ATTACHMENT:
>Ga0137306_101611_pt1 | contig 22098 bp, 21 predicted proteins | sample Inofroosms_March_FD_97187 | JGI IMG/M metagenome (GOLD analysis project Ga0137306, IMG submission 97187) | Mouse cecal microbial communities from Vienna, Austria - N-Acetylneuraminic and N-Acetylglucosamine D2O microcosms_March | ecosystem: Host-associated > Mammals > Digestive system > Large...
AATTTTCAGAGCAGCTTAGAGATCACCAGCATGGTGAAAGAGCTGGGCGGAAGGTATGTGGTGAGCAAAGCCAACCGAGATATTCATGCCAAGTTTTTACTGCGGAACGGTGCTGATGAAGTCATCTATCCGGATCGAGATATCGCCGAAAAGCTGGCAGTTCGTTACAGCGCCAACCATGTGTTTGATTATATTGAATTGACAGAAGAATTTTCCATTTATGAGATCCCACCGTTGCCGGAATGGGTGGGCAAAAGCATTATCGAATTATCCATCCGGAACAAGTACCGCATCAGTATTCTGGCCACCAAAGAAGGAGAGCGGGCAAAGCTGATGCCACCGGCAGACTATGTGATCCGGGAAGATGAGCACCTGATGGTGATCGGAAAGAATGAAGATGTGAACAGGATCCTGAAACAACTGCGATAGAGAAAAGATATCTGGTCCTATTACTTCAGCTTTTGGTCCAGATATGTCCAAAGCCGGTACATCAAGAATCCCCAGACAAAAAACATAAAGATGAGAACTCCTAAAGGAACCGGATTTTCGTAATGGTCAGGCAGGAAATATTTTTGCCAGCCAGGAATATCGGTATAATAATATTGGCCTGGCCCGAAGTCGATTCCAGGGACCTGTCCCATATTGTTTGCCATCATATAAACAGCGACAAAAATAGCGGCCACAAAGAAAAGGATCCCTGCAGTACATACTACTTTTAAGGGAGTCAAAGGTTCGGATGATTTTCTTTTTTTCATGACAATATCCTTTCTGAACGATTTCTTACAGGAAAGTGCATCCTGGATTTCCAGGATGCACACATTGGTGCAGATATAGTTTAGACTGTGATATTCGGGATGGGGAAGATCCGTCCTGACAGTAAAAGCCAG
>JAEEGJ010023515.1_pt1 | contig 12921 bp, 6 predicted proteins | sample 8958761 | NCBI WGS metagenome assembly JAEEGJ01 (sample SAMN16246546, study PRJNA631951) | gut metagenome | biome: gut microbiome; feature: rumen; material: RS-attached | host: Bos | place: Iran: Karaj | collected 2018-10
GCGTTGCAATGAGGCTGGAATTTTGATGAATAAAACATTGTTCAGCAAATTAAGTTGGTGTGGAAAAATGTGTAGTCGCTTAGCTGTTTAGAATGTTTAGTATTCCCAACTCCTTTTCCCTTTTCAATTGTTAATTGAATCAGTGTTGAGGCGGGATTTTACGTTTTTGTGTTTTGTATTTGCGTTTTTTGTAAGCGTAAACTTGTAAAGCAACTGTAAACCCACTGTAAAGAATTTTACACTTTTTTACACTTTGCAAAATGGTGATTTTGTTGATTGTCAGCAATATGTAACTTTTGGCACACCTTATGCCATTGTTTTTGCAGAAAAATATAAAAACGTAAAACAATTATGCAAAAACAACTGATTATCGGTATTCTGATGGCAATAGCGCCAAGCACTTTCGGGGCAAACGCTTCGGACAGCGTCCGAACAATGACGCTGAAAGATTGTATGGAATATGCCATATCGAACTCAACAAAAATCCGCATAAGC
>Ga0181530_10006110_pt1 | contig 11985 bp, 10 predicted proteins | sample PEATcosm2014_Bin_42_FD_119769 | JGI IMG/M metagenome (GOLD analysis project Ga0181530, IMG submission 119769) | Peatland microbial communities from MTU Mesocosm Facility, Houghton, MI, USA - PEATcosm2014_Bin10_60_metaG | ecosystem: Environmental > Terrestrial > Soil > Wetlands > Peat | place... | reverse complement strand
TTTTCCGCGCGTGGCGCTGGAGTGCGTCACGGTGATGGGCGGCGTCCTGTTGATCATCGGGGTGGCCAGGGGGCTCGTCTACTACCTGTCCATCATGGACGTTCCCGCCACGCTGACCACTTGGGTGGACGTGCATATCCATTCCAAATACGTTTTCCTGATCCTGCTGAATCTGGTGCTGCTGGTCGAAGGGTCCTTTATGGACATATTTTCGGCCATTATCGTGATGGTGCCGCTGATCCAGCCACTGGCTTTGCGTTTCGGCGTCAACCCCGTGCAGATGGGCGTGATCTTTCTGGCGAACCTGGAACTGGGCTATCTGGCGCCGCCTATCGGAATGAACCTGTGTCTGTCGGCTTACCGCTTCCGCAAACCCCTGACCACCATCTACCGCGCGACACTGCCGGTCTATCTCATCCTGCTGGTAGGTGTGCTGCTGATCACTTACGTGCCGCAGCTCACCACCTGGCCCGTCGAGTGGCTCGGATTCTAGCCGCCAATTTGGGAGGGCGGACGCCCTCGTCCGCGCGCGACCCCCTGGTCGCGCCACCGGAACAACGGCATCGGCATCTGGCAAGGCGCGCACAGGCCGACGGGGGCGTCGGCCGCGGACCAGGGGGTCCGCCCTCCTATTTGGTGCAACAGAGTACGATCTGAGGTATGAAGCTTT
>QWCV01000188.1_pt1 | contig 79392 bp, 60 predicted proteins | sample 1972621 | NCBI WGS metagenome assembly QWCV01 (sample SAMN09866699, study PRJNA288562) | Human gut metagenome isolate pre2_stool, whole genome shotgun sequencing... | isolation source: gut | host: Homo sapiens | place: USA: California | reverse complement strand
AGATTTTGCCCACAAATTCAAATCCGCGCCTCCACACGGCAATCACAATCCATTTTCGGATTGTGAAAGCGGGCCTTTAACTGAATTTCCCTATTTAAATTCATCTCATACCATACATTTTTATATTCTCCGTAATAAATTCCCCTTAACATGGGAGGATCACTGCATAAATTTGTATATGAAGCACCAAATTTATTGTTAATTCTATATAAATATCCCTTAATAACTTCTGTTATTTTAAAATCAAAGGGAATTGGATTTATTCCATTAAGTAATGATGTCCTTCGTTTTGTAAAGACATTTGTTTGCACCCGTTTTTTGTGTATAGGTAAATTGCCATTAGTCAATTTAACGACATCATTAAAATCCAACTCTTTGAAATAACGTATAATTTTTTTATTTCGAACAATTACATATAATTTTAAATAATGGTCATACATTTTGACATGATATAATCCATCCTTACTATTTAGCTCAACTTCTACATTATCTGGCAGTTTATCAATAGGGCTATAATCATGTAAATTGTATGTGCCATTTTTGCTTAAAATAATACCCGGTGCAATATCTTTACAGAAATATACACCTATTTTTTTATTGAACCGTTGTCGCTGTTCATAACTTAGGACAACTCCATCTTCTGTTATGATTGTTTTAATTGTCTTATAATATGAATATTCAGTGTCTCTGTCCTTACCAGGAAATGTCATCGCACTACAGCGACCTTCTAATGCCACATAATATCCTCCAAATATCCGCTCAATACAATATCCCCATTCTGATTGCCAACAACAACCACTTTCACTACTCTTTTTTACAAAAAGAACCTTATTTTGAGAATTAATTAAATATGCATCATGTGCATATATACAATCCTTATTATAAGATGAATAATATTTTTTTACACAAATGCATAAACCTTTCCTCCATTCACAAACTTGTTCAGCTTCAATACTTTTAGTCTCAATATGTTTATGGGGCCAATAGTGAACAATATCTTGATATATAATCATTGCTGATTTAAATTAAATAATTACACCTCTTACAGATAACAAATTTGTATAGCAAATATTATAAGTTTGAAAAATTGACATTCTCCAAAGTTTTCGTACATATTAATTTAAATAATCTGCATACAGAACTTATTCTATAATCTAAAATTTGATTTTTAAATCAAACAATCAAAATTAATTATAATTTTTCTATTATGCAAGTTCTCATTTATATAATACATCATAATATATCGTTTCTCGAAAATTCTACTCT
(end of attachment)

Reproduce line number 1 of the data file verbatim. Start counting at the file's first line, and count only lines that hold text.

>Ga0137306_101611_pt1 | contig 22098 bp, 21 predicted proteins | sample Inofroosms_March_FD_97187 | JGI IMG/M metagenome (GOLD analysis project Ga0137306, IMG submission 97187) | Mouse cecal microbial communities from Vienna, Austria - N-Acetylneuraminic and N-Acetylglucosamine D2O microcosms_March | ecosystem: Host-associated > Mammals > Digestive system > Large...